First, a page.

the web-master and campus technology coordinator for Downing Middle School in Lewisville ISD.
are easy to refer to and serve as a less threatening record of teacher-parent communications than
traditional notes sent home or phone calls.
“It’s not, ‘The teacher is calling,’” Skelton says. “E-mail is a more relaxed form of
E-mail tips and etiquette
Although Bening loves the ease
of e-communications with her high school students and parents, she says there are a few delicate
situations that should never be addressed in e-mail. Severe discipline problems or situations in
which high school seniors are failing to meet graduation requirements deserve meetings, not e-mails.
For other matters, she offers suggestions to follow when communicating via e-mail.
“Never send an e-mail to a parent when you are angry,” Bening says. “I always try to have some sort
of face-to-face meeting with the parent before I use e-mail because positive comments can always be
misconstrued as negative.
“You have to know who you are talking to; otherwise, you just don’t know if it is a super-strict
parent or super-lenient parent. This is a mistake I see a lot of first-year teachers make. They just
jump on e-mail. You can’t do that. Your first contact needs to be face-to-face.”
E-mail communication with parents should be handled professionally and clearly, Fischer says. All
comments that could be misconstrued should be left out.
with parents, whether in person, via phone or
electronically, we need
to maintain proper decorum,” Fischer says. “That’s not to say we
can’t inject humor where appropriate. However, we must judge each parental request for contact on
its own merits. In my
experience, most parents contacting me via e-mail want specific information, not lame attempts at
humor. Nor do they expect poor grammar, spelling or too much verbosity in our responses.”
Class websites bring lessons home
E-mail isn’t the only e-communications tool bringing parents closer to the classroom. Some teachers
go a step farther and create a class website, where they share students’ work with parents and
Before spring break each year, Pruitt asks her third-grade class to collect cups of soil from their
travel destinations. They bring the dirt back to school to sort, categorize and analyze. The
students graph their results in Microsoft Excel. Then Pruitt uploads the work to the class website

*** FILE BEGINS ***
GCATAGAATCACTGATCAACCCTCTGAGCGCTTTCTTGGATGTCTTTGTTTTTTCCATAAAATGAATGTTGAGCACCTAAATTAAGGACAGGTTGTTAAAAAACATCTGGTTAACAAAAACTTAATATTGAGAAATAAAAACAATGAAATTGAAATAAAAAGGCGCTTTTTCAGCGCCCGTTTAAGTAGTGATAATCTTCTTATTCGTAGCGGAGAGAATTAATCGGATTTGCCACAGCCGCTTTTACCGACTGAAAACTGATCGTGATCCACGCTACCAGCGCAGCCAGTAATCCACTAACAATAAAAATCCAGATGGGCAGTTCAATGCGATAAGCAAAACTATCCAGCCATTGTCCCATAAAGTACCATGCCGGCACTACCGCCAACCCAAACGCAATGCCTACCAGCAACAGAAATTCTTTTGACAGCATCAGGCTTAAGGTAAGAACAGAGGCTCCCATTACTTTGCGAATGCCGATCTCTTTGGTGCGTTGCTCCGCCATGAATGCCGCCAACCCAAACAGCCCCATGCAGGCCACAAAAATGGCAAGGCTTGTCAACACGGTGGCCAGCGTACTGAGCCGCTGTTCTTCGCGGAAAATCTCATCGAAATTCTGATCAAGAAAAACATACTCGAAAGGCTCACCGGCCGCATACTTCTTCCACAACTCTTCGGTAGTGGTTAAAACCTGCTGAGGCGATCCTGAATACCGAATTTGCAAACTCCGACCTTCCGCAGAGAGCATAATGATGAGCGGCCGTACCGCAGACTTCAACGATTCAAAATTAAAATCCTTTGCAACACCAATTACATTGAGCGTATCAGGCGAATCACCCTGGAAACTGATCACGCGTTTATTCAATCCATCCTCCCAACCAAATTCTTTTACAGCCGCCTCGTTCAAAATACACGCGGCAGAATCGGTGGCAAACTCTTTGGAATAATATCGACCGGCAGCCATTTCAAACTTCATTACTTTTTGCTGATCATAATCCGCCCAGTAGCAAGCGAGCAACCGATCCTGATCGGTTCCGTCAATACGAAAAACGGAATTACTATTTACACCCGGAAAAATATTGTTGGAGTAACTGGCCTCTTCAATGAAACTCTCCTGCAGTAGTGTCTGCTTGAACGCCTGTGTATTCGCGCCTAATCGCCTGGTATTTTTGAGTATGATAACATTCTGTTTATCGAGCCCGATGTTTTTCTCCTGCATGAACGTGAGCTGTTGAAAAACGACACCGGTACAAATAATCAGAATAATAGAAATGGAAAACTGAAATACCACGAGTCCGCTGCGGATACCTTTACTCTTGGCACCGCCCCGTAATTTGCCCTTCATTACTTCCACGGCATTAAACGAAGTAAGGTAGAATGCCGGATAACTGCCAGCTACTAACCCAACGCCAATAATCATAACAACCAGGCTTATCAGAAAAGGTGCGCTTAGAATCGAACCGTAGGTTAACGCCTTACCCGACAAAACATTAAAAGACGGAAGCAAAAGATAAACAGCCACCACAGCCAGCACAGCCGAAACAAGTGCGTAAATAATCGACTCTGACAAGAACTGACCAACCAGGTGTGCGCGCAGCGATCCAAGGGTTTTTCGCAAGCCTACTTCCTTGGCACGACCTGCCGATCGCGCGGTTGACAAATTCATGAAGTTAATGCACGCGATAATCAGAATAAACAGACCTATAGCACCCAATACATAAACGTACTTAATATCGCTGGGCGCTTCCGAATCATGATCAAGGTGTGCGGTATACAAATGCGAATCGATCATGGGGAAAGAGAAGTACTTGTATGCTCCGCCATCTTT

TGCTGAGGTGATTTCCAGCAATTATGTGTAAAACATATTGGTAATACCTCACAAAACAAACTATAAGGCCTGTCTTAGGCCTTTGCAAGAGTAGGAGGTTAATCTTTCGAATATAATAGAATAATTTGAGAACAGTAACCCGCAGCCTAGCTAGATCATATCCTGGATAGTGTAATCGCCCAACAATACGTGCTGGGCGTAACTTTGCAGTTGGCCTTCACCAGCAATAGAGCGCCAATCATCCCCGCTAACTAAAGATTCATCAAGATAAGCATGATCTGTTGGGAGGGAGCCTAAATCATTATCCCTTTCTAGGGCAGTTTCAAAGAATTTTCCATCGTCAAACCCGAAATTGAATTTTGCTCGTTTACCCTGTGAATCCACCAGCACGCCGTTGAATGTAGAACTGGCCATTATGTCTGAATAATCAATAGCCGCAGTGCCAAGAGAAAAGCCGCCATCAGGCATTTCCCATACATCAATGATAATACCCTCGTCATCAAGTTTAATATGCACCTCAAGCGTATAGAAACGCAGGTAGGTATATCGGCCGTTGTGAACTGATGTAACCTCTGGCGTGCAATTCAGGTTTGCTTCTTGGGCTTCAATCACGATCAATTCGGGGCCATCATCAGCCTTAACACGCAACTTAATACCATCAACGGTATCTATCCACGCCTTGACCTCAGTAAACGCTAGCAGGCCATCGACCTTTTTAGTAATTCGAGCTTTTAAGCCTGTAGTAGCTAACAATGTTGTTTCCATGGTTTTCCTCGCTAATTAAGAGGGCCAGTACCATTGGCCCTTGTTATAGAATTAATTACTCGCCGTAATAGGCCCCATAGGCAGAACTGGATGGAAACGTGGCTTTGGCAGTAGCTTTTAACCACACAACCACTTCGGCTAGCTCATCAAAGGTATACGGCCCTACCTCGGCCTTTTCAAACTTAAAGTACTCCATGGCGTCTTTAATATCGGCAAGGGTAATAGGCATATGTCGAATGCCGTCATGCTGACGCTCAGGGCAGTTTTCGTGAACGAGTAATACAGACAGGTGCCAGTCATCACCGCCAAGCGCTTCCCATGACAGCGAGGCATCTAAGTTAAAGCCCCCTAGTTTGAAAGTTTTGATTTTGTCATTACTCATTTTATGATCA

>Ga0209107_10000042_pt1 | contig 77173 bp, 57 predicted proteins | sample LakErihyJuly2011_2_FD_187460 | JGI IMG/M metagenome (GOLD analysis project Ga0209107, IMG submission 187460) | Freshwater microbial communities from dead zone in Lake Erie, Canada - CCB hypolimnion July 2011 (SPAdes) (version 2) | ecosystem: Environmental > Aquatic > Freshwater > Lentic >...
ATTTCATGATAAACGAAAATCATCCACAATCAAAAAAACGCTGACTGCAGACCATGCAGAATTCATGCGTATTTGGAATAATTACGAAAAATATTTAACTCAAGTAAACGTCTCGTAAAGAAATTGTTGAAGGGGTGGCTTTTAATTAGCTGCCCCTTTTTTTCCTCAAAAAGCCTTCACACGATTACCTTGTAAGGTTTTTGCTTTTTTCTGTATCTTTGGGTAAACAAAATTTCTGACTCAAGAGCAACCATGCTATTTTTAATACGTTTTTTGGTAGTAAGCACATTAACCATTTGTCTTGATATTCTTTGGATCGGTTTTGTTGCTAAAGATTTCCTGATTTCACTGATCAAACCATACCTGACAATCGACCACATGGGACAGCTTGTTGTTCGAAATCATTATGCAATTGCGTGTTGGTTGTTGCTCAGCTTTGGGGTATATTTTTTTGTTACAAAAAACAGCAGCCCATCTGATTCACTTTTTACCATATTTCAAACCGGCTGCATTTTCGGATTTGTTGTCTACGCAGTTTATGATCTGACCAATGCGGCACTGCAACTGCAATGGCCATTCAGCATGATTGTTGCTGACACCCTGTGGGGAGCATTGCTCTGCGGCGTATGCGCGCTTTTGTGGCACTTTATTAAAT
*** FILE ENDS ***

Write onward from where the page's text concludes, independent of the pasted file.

with the help of the school webmaster.
“I had one little boy who had gone to grandma’s and collected soil,” Pruitt says. “His grandma got
to see the final project on the Web.”
Pruitt’s class website also features student projects such as living museum speeches with photos of
each child in full costume and Microsoft Paint online digital book reports.
Don’t lose the human touch
While e-mail and websites have solved many of the problems of phone tag and lost notes home, one
important aspect of education will remain unchanged in the future, Fischer says.
“Technology cannot take the place of a genuine
human being,” Fischer says. “A caring teacher knows the best method to reach parents and what to
in order to effect positive achievement among his students.”
Educator email guidelines
Max Fischer, author of the Education World article, “Most Direct
Route to Parents Is an E-line,” shares his guidelines for educator e-mail
- Collect parent and
student e-mail addresses during the first week of school and at open
- Create a classroom
address book in your e-mail program.
- Keep in mind e-mail is
- Pay attention to
spelling, grammar and tone. “E-mail can be a double-edged sword,” Fischer
says. “On the one hand, a teacher has the opportunity to carefully craft
what he needs to say to satisfy a parent’s concern. On the other, once it
has been received by the parent, it is indelibly left in black and white,
a permanent memorial to a teacher’s professionalism, or lack thereof.”
- Make templates that
answer common questions to save time.
- Reply to e-mail quickly.
- Avoid using emoticons
such as the smiley face.
- Resist the urge to
forward chain letters and jokes to parents.
- Print out copies of
e-mails for families who do not have access to the Internet.
Class website tips
To maintain an easy-to-use website for your campus or classroom, try these tips from Jeff
Skelton, Lewisville ISD Downing Middle School webmaster and campus technology coordinator:
- Avoid using intense colors, hard-to-read fonts and excessive graphics. “Having a lot of flash and
bang is great, but if the website doesn’t communicate your message, it’s just not going to be
used,” Skelton says.
- Ask for parent permission before uploading photos of students on any website.
- Don’t list students’ last names. “You never know who’s looking at it,” Skelton says.
- Update content regularly.